Movables in today's results favor Bush by 52-33 percent, a change from 46-36 percent in Kerry's favor as of Sunday. It's a small group eight percent of likely voters, down from 14 percent when tracking began but in a close race, an important one.
Is there any doubt?
Other polling news ranges from mixed to light Kim Richards.
October 30, 2004 -- President Bush jumped to a 5-point nationwide lead in a Fox News poll out yesterday amid growing but very cautious optimism among Republicans that the president will win Florida and the swing state of Iowa.
Nationally, Bush was at 50 percent to Kerry's 45 with Ralph Nader under 1 percent in the Fox poll conducted Wednesday and Thursday evening. It has an error margin of 3 percentage points.
The ABC national tracking poll also had Bush moving ahead to a 50-47 percent lead, but the Zogby national tracking poll had a tie at 47 percent each. Unlike the others, which show a pro-Bush trend, Zogby showed a slight trend toward Kerry.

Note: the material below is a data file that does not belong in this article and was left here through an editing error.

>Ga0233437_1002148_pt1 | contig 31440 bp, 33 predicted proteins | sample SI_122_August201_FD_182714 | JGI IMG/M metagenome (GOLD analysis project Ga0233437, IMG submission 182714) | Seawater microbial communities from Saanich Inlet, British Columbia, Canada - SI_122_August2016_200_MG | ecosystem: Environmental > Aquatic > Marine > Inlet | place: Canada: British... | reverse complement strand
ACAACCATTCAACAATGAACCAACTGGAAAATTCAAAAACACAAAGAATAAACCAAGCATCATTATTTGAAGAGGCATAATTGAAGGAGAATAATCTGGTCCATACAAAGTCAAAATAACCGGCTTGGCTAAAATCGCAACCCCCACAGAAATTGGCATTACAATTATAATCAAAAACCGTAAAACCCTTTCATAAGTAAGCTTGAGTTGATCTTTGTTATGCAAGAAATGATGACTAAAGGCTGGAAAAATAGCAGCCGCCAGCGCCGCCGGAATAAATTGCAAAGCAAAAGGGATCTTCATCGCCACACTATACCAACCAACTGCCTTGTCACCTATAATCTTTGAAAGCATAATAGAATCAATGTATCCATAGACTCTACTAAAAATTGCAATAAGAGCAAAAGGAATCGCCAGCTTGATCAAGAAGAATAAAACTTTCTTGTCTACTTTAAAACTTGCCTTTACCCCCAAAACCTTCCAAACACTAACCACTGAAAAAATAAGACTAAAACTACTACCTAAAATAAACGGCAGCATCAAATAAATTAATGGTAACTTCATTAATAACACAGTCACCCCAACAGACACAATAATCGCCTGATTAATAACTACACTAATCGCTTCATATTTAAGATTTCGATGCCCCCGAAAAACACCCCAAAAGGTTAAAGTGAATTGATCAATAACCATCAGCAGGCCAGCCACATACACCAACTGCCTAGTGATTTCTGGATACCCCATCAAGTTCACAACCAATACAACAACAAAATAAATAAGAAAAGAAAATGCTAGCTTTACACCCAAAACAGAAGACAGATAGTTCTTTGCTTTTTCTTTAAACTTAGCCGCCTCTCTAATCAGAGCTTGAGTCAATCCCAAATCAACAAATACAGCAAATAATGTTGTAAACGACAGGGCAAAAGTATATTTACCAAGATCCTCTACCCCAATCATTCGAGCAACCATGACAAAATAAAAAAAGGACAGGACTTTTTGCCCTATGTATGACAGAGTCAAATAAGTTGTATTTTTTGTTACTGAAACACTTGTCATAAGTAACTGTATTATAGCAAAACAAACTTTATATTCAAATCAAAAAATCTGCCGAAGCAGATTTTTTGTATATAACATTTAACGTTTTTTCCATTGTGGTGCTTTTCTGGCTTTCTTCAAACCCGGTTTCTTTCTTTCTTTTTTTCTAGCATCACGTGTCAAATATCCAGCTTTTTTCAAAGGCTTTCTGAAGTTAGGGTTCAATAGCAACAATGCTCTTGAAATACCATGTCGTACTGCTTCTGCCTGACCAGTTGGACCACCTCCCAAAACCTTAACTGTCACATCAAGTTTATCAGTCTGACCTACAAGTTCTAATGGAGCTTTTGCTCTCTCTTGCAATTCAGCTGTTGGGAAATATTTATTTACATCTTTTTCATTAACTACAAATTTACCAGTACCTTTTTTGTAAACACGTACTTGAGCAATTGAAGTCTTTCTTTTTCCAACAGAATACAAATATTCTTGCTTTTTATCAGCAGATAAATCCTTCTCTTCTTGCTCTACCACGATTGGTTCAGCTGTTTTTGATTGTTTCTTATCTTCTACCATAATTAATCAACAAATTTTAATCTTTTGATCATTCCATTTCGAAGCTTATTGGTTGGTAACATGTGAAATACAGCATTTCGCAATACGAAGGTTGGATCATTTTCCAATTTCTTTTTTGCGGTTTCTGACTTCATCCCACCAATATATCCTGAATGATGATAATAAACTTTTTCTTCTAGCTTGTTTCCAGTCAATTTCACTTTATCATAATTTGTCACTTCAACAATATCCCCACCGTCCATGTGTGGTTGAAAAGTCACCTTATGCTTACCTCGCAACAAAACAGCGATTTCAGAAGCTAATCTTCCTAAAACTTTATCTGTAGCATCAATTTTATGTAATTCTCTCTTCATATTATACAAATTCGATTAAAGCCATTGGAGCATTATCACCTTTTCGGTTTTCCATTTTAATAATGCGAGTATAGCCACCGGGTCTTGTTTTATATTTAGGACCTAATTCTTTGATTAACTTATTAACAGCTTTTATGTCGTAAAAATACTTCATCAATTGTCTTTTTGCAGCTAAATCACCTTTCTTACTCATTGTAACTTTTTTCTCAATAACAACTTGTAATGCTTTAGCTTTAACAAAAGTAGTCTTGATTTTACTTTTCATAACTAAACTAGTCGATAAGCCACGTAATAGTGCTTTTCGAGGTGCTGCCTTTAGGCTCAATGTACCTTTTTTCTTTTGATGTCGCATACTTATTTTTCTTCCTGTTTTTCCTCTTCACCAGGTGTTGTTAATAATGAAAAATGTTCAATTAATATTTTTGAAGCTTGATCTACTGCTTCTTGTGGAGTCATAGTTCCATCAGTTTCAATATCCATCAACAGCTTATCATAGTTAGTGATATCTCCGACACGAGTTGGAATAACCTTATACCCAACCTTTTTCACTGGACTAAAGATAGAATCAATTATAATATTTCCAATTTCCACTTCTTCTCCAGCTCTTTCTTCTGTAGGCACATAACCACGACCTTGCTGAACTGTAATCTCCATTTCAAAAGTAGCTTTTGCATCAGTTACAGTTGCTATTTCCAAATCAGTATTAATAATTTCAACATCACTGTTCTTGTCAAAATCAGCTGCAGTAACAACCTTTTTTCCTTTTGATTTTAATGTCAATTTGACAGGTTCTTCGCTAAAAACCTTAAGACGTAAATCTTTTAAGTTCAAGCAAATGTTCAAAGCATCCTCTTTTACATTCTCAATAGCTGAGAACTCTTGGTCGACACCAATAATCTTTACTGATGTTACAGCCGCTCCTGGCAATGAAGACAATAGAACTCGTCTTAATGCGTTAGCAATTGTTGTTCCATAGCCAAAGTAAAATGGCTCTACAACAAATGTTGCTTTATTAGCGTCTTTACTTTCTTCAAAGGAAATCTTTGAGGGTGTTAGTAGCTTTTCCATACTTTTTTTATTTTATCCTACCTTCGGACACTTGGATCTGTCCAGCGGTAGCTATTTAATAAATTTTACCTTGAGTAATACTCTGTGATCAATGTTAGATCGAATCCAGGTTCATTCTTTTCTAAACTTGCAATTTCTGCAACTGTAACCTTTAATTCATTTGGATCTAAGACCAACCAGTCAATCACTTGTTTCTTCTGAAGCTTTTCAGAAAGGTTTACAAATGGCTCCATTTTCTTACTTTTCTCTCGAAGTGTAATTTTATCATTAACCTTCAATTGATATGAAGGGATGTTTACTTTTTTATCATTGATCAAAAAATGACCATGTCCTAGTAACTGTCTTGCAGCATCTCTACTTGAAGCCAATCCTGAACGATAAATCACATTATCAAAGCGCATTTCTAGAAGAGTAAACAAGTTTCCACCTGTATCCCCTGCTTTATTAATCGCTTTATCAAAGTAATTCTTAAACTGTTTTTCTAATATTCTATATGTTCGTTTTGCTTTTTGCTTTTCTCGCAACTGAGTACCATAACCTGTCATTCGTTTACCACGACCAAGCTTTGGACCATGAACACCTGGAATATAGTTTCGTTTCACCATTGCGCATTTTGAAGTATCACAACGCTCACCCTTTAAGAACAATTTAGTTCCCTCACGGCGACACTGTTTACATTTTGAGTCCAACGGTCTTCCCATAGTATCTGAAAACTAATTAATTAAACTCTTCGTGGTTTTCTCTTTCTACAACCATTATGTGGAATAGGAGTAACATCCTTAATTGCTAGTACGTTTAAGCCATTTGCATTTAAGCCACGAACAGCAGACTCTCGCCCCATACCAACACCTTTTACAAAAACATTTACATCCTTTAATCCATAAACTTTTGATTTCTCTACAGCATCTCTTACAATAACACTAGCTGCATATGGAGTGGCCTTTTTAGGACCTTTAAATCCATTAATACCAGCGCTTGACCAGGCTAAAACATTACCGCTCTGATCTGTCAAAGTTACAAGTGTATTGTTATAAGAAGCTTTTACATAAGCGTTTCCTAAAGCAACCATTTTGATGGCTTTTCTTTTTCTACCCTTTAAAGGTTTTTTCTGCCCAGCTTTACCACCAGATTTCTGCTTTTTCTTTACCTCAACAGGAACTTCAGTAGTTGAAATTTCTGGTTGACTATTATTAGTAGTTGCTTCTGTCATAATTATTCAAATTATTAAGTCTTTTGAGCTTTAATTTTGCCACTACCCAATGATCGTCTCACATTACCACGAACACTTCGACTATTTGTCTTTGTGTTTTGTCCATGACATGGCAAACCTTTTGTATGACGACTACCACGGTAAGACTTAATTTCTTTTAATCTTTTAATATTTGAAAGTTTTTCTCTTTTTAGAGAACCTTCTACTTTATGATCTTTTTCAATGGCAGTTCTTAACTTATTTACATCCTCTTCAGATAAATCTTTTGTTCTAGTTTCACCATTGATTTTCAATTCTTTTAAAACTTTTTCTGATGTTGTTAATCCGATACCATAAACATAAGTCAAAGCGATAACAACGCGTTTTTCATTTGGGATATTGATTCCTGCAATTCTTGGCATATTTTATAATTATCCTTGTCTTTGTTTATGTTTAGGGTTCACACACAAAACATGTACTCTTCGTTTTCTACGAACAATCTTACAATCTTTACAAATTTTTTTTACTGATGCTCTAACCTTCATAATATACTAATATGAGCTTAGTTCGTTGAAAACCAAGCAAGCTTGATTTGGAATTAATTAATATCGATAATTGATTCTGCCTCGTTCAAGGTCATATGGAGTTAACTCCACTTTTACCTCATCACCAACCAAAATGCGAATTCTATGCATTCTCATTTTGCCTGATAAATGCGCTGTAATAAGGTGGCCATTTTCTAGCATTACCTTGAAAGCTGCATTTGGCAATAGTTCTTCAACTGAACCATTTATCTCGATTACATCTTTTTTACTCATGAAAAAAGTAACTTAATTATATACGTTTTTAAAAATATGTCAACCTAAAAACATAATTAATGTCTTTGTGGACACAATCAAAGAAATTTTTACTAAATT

The article notes the obvious-- Bush can lose Ohio, but then he'd have to pick up a couple of Gore states to win.
ABC/Wash Post: Bush 50, Kerry 47, Nader <1
FOX/Op Dyn: Bush 50, Kerry 45, Nader <1 | Bush JA @ 49
Battleground (w/leaners | 10/25-10/2 : Bush 51, Kerry 46 | Bush JA @ 53
Rasmussen: Bush 50, Kerry 48 |
Zogby: Bush 47, Kerry 47, Nader 1
TIPP: Bush 46, Kerry 46, Nader 2 | Bush 45, Kerry 45
Kick the dog and brew the coffee, it's going to be a long Tuesday Night.
— Ace I think the SwiftVets have already done all political damage they're capable of, but if they do have a rally this weekend as this unverified comment suggests, perhaps as many people as possible ought to show up, just to thank them for their guts and bravery.
— Ace Continuing to prove that exclamation points aren't only for junior-high girls, Mickey Kaus continues his ridiculous spinning that OBL wants Bush as President, or at least is neutral on him:
Insta-OBL: 1) At least judging from the Drudge transcript, it doesn't read like a pro-Kerry pitch. It's a straddle!